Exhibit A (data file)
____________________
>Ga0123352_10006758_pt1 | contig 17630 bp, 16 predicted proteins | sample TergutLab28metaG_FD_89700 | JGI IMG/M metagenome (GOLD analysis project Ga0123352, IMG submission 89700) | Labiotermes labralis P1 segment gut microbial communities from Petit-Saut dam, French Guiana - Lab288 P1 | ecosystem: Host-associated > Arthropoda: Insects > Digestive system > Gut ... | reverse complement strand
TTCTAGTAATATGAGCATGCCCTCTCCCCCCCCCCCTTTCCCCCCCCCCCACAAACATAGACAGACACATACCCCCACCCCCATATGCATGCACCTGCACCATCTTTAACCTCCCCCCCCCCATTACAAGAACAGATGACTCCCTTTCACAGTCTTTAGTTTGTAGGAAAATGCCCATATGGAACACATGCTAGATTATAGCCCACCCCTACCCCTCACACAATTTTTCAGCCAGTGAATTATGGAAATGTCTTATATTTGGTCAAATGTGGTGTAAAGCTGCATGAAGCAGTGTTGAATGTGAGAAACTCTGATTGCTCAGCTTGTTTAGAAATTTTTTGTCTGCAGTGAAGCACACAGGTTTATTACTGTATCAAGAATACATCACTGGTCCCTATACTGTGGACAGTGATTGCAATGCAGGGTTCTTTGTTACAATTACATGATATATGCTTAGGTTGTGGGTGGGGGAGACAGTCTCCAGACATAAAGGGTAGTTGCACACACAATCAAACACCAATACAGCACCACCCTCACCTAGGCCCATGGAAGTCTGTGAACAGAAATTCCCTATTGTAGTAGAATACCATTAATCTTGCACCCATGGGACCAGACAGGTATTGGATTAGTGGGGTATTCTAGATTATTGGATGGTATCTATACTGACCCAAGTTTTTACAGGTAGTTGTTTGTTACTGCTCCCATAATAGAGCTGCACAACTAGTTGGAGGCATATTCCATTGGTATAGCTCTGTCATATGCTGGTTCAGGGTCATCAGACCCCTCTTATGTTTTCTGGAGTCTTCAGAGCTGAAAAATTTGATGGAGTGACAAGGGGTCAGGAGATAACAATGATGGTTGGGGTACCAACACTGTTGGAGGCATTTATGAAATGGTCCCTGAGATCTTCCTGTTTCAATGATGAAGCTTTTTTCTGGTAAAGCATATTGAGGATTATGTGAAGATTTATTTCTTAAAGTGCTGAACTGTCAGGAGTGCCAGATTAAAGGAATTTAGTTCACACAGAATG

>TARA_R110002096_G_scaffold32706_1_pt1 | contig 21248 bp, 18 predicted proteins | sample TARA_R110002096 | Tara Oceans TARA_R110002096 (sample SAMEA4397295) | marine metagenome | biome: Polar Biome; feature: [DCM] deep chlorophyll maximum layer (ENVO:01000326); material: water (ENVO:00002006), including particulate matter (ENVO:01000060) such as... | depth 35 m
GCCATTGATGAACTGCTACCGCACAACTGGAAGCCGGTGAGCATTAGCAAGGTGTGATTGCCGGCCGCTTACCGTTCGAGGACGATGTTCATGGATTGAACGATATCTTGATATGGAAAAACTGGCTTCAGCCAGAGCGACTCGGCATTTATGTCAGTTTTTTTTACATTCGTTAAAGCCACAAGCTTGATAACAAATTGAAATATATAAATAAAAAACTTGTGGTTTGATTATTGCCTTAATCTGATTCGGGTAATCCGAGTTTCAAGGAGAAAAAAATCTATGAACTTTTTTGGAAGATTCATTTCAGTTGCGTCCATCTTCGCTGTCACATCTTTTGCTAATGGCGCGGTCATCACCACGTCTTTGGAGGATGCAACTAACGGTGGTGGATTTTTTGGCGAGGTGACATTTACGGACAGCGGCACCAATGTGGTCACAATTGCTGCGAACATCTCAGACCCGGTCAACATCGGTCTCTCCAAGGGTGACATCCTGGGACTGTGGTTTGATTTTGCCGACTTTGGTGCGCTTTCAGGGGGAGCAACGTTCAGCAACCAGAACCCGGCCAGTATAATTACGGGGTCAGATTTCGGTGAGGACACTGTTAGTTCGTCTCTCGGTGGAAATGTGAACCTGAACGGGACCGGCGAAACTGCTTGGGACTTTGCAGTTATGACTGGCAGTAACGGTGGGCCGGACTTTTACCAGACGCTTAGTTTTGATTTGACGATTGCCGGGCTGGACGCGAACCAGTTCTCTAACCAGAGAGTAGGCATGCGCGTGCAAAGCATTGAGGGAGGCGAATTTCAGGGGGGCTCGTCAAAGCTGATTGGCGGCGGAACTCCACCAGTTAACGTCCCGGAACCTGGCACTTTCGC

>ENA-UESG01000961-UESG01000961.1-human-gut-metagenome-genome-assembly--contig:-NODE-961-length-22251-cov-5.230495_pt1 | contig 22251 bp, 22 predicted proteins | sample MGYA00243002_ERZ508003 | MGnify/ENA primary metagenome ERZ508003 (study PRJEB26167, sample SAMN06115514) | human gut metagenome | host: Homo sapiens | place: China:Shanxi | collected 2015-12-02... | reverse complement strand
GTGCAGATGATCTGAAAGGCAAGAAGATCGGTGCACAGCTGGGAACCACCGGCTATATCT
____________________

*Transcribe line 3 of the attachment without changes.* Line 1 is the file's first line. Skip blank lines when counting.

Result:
>TARA_R110002096_G_scaffold32706_1_pt1 | contig 21248 bp, 18 predicted proteins | sample TARA_R110002096 | Tara Oceans TARA_R110002096 (sample SAMEA4397295) | marine metagenome | biome: Polar Biome; feature: [DCM] deep chlorophyll maximum layer (ENVO:01000326); material: water (ENVO:00002006), including particulate matter (ENVO:01000060) such as... | depth 35 m